Hartford's "Art or Anarchy?"

ART OR ANARCHY? by Huntington Hartford, Doubleday, 204 pp., $4.95.

Twentieth-century painting has inspired reams of hostile criticism ever since the twentieth century began. Its various forms have been deprecated as childish and fraudulent, have been dismissed as non-art and anti-art. But Huntington Hartford must be the first person who has publicly and seriously connected modern painting with a communist plot.

For his reader's unintended amusement, Hartford presents excerpts from "a set of notes purported to have been taken down a number of years ago by a secretary of secret communist meetings in our country." These "notes" supposedly give the American Communist line on abstract expressionism:

Inspirational art must be discredited... insane, ugly, revolting art must be substituted... Remove all inspiring and beautiful art from exhibitions and substitute degenerate art in its place. Have murals painted out, abstract art substituted. Try for meaningless emptiness... Eliminate all good sculpture from parks and buildings, substitute shapeless, awkward and meaningless forms. Tie Junk together and set it up as sculpture. Public justification--This is the NEW art, advanced, progressive, creative...

Hartford suggests that we "file these notes away somewhere under the category, 'ancient history,'" but he adds that "against the spirit of these notes, against the propaganda that still tries to brainwash us with the theory that liberty and anarchy are one, we must fight to the last drops of blood."

Hartford dislikes and disapproves of every major style, except surrealism, that has emerged since the post impressionists. He objects to modern painting on moral grounds. "The purpose of great art," he believes, "is ethical."

He explains that "The outward and visible sign of this morality in the case of painting is the subject matter as demonstrated upon canvas." In other words, a painting that lacks concrete subject matter, or in which the subject matter has been too much altered, has not fulfilled its moral purpose. More than that, the painting itself is somehow immoral, and the artist who painted it has sinned against society.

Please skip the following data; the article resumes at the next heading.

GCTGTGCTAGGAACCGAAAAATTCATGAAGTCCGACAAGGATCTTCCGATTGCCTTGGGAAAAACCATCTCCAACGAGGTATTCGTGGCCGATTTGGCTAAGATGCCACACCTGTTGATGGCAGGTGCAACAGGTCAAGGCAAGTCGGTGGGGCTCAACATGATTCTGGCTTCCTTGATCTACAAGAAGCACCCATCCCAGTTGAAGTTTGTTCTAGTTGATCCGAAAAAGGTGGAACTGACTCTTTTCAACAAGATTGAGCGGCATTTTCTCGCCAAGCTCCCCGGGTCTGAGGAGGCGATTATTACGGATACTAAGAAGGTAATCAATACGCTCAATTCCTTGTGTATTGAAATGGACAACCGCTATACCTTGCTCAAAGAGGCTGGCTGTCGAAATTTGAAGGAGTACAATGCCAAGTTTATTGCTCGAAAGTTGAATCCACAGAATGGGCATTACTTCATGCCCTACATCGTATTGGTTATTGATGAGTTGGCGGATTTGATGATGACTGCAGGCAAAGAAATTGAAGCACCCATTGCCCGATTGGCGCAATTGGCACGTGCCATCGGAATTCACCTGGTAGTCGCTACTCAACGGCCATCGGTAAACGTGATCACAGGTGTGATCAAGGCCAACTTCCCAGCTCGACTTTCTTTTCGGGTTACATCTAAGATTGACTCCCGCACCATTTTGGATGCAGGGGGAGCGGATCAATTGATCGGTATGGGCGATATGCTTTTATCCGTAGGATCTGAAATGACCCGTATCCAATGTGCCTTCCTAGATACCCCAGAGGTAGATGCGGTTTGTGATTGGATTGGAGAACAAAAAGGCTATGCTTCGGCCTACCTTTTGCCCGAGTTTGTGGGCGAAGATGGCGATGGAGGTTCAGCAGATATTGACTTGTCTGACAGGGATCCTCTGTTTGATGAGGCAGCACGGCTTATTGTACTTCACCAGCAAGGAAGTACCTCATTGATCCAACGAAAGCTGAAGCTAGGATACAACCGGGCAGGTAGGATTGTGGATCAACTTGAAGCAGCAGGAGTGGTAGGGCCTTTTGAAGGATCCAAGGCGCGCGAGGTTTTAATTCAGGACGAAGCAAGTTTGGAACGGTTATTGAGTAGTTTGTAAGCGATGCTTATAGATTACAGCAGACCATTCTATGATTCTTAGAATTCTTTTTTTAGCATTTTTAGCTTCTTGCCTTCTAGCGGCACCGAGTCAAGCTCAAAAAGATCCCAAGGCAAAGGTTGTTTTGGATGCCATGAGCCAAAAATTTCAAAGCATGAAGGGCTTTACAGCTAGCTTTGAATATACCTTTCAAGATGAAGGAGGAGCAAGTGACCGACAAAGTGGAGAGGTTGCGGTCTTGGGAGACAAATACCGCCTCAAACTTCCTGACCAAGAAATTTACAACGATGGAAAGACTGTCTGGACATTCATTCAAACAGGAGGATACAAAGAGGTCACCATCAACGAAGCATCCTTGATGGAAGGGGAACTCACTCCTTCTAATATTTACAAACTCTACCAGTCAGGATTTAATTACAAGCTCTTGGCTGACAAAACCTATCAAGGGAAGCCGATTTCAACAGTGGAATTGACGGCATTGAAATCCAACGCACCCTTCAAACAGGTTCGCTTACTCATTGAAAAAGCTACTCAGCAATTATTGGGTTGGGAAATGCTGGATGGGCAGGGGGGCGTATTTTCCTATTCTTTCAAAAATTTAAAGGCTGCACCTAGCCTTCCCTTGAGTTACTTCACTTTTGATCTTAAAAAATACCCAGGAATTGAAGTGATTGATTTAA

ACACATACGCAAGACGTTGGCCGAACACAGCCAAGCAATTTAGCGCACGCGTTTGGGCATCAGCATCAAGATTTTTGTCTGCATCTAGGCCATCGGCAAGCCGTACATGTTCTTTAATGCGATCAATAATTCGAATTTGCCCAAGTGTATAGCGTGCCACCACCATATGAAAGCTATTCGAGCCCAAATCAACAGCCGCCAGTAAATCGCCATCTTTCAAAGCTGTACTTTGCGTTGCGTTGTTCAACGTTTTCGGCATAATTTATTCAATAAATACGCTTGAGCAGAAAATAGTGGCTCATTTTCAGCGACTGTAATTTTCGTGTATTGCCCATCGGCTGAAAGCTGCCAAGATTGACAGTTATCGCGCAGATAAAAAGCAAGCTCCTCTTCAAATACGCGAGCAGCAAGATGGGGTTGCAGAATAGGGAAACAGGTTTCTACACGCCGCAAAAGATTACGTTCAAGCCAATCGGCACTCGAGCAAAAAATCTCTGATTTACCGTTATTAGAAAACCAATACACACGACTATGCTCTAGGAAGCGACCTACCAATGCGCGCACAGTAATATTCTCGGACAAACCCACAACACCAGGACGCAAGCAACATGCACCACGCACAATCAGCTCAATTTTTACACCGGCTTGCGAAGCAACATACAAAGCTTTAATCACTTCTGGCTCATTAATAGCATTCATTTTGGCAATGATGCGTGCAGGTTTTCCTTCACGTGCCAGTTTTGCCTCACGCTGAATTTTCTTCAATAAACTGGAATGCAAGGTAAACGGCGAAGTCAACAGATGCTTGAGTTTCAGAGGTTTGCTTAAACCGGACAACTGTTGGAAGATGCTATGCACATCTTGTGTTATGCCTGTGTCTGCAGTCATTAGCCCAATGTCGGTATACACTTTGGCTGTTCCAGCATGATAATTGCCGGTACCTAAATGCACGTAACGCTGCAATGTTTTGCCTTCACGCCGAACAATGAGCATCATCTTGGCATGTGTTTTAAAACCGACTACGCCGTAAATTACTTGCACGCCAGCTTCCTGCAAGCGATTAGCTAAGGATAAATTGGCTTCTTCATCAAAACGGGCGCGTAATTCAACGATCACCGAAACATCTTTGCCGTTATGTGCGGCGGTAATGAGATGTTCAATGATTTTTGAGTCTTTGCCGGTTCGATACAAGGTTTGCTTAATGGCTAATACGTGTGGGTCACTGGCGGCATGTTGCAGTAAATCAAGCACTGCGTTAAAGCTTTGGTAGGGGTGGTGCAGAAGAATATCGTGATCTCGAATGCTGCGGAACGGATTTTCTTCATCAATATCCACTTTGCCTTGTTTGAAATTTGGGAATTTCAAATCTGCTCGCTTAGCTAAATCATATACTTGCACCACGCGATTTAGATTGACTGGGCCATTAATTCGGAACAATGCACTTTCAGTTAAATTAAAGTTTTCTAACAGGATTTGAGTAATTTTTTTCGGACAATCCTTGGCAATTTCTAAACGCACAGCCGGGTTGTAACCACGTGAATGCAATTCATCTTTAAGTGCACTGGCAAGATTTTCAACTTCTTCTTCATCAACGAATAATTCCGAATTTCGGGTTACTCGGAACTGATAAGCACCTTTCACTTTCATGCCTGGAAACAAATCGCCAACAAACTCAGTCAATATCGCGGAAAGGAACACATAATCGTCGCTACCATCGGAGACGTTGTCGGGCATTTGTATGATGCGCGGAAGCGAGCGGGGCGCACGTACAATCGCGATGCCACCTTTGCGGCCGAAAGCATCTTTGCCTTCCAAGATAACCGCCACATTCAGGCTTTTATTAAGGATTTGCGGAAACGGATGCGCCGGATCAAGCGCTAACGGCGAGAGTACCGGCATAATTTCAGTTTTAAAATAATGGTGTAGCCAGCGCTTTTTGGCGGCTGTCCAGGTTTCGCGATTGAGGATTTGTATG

Callousness

Hartford does not think the modern artist has sinned inadvertently; he accuses the artist of callousness toward mankind and aggressive, destructive feelings toward society. For the Fauves, he believes, the impressionists' partial breakdown of nature "was the first taste of blood in the battle with civilization they desired." The "battle with civilization" has been raging ever since.

In general, Hartford concerns himself as much with the artist's attitude and method of working as he does with the artist's work. He believes that if a painter has the wrong attitude, if he creates by the wrong process, then his painting can't possibly be any good. Hartford may be right. But too often, he discussess the painter's methods without ever seriously mentioning the result of those methods. He objects that painters who apply paint to their canvasses with the wheels of sports cars, pairs of boxing gloves or naked, paint-smeared assistants aren't really artists. Good enough, But he never really contends with the outside possibility that the paintings they produce in these bizarre manners may be art.

Hartford believes that even the less eccentric modern artists paint only for themselves and for a small, initiated elite. He thinks they ignore a basic aesthetic truth: all art should be intelligible to the public, and great art has always been so.

Confusion

Hartford frankly represents a public to whom modern painting is not intelligible. And his writing reflects a resentful bewilderment. He never tries to understand or to analyze. Instead, as he says, "I am angry." He argues, in effect, "I see nothing in abstract art because there's nothing to see. Any one who claims to see anything in it is either a faker or a dupe."

Conspiracy